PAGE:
10. Kim HJ, Jeong MY, Parnell TJ, Babst M, Phillips JD, Winge DR (2016). The Plasma Membrane Protein Nce102 Implicated in Eisosome Formation Rescues a Heme Defect in Mitochondria. J Biol Chem, 291(33), 17417-26.
  11. VanVraken JG, Jeong MY, Gygi SP, Winge D, Rutter J (2016). The mitochondrial acyl carrier protein (ACP) coordinates mitochondrial fatty acid synthesis with iron sulfur cluster biogenesis. eLife, 19(5).
  12. Van Vranken JG, Na U, Winge DR, Rutter J (2015). Protein-mediated assembly of succinate dehydrogenase and its cofactors. Crit Rev Biochem Mol Biol, 50(2), 168-80.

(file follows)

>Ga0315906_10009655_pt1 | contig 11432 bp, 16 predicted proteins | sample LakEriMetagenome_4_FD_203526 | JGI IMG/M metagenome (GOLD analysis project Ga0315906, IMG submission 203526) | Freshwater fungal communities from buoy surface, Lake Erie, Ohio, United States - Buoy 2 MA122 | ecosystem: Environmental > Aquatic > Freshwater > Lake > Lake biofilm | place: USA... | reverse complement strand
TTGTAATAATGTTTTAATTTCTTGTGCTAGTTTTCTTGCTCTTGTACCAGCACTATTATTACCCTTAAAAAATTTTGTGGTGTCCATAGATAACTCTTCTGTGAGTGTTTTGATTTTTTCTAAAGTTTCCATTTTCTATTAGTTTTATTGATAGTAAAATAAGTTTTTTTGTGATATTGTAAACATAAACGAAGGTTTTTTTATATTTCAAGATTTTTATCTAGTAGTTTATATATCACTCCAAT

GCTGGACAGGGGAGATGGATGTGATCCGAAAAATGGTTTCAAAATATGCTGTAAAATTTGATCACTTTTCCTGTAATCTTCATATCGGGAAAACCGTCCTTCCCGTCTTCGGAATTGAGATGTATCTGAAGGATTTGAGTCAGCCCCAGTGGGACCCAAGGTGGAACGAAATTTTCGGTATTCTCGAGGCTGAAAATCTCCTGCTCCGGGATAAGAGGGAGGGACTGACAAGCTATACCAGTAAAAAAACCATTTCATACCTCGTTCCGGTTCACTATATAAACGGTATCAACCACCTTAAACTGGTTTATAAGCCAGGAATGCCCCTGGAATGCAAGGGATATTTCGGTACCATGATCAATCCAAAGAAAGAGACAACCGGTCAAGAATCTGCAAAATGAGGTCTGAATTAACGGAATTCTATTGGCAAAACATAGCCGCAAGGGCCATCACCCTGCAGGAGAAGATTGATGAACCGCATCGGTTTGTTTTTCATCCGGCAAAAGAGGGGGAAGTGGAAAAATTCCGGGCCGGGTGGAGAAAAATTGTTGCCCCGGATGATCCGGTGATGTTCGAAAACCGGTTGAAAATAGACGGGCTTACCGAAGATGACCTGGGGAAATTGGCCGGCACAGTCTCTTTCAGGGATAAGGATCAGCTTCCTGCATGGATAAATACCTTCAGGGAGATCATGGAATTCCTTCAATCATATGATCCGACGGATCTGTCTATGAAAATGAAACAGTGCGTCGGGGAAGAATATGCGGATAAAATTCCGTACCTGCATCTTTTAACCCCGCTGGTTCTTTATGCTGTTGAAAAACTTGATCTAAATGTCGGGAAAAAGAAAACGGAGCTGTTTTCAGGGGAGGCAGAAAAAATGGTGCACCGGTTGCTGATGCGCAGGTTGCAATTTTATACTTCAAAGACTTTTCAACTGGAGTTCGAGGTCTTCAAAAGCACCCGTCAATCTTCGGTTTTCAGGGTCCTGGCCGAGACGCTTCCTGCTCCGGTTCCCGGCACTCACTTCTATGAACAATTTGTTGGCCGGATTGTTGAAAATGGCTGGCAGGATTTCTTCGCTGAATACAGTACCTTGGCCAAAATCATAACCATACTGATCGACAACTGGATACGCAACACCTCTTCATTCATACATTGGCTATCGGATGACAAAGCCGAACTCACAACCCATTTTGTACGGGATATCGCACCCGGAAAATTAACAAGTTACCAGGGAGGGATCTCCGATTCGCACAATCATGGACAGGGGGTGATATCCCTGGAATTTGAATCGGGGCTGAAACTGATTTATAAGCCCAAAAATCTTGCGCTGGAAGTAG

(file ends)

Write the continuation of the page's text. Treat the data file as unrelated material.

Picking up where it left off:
13. Na U, Yu W, Cox J, Bricker DK, Brockmann K, Rutter J, Thummel CS, Winge DR (2014). The LYR factors SDHAF1 and SDHAF3 mediate maturation of the iron-sulfur subunit of succinate dehydrogenase. Cell Metab, 20(2), 253-66.
  14. Watts T, Khalimonchuk O, Wolf RZ, Turk EM, Mohr G, Winge DR (2011). Mne1 is a novel component of the mitochondrial splicing apparatus responsible for processing of a COX1 group I intron in yeast. J Biol Chem, 286(12), 10137-46.
  15. Khalimonchuk O, Bestwick M, Meunier B, Watts TC, Winge DR (2009). Formation of the redox cofactor centers during Cox1 maturation in yeast cytochrome oxidase. Mol Cell Biol, 30(4), 1004-17.